Dry Bake Oxidation

As with any baking operation it is important to realize that the surface finish shall start to oxidize. There are many bake operations employed in printed circuit board manufacturing. When bare copper is baked at 300  deg F for an hour the copper turns color. The copper has become oxidized and must be cleaned prior to continued processing. The final solderable finish shall oxidize as well when exposed to heat. At the time of this posting the IPC and its members are currently working on a specification that deals directly with baking of printed circuit boards. The preliminary specification can be found posted on the IPC web site at…


This is a very nice work in progress. There are several supporting documents located at this site as well. Section 4 and later of the specification start dealing with surface finishes and also offers some dry bake parameters. It is important to realise that this is a working draft. For example Table 5-1 lists base line temperatures for  bake cycles of boards with different finishes. Some of the temperature ranges are higher than I would like to see them. When thinking in terms of long term baking I always use the MOT rating of the material as my maximum temperature limit.

I am thinking in terms of potential field failures and following litigation. When a board fails in the field all process records are reviewed to assist in root cause analysis. If this were a catastrophic failure that resulted in litigation then the lawyers shall look for any bit of evidence to help their client. Exceeding the MOT in a dry bake would be evidence. The lawyer in me would jump at the technicality. Can the product take higher heat at the time indicated? Maybe, but that depends of the material, manufacturer and their fabrication process. UL MOT is more or less a certification of a manufacturer’s product limit to prolonged heat (under operation) after the product passes through their process.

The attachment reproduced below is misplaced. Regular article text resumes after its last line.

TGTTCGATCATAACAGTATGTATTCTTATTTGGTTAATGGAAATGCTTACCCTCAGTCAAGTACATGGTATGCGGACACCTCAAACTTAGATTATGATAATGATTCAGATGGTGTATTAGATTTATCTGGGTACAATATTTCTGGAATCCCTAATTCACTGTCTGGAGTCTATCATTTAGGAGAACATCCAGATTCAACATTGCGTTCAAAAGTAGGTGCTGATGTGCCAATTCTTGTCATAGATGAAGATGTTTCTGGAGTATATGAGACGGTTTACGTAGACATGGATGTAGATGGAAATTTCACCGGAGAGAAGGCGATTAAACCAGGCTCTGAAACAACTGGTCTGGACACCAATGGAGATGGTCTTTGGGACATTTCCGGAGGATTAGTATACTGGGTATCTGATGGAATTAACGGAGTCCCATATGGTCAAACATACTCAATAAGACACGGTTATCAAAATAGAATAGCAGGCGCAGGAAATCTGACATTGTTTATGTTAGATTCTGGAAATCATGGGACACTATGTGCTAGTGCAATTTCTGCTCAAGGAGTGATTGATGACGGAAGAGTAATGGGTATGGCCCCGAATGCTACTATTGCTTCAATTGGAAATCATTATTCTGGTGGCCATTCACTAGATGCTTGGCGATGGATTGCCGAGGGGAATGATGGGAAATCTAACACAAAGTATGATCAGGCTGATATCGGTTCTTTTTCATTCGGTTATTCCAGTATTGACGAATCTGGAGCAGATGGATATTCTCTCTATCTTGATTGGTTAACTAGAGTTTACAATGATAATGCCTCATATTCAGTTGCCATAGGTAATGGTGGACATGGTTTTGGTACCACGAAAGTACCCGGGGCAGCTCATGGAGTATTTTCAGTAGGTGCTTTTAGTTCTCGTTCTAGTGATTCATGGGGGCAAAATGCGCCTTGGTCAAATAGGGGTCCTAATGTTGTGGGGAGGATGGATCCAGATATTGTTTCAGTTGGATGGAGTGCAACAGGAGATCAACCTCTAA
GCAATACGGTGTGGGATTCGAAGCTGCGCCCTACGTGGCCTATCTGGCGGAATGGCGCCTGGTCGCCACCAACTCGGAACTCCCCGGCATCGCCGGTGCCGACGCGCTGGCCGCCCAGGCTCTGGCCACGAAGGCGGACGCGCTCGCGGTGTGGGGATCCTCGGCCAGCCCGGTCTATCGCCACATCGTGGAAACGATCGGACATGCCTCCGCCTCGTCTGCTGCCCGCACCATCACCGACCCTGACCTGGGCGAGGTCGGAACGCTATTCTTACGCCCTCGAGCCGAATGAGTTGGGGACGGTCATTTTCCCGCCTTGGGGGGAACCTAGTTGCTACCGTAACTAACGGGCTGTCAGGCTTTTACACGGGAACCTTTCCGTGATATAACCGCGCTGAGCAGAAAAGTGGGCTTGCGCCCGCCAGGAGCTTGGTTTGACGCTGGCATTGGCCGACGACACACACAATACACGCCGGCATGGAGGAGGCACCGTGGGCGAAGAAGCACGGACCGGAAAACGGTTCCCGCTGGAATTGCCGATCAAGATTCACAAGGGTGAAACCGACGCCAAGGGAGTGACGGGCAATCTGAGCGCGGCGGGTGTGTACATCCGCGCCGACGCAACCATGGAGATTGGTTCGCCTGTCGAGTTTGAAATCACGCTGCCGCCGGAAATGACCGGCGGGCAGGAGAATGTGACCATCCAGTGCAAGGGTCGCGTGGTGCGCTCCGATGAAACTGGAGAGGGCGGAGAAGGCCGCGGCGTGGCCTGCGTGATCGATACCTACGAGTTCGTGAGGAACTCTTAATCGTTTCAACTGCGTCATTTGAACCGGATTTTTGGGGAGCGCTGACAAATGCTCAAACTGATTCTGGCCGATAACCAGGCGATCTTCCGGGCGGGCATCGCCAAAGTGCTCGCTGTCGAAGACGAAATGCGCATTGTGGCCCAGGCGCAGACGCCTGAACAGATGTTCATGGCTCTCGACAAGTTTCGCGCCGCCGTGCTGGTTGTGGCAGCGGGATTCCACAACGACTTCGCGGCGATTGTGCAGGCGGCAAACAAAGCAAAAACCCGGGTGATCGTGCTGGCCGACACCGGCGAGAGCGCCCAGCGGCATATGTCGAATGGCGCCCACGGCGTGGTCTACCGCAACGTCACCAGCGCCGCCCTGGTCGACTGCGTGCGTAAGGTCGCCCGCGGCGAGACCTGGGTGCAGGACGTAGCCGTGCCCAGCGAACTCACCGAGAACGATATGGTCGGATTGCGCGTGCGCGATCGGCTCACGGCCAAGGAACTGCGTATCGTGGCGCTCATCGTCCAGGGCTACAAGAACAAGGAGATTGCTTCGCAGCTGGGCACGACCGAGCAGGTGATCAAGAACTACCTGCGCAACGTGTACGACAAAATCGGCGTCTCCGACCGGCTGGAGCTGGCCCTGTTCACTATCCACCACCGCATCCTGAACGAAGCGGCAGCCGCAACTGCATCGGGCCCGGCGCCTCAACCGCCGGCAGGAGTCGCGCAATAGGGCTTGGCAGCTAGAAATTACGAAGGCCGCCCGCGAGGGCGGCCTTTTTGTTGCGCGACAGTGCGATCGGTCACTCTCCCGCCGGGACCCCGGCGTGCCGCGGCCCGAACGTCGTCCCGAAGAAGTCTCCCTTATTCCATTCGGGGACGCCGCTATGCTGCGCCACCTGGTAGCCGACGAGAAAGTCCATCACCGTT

The best way to verify if oxidation shall impact the assembly process is to use a solderability sample. Either order a few extra boards from your vendor or request an extra one for use as a solderability sample. When requesting a solderability sample you need to state if the board needs to be functional or not. Free solderability samples typically have a defect. Typically an electrical open or a short. If you plan on using it to ship to your customer then you are in for a surprise. Functional solderability samples are typically not free. Terms and conditions shall vary from supplier to supplier. The function of a solderability sample is to test the solderability of the surface finish through the assembly process. It can also be used to assist in generating the assembly profile of a printed circuit board. The more complex the design the greater the need for one or more samples. If you dry bake any boards to be soldered then dry bake the solderability sample first and try to process it through the assembly line. Look for issues. If there are none then you are good to go. If there are issues then use a non-dry baked board as a solderability sample. Look for issues. This shall help rule out the dry bake operation as solderability issue prior to assembling all of the product.

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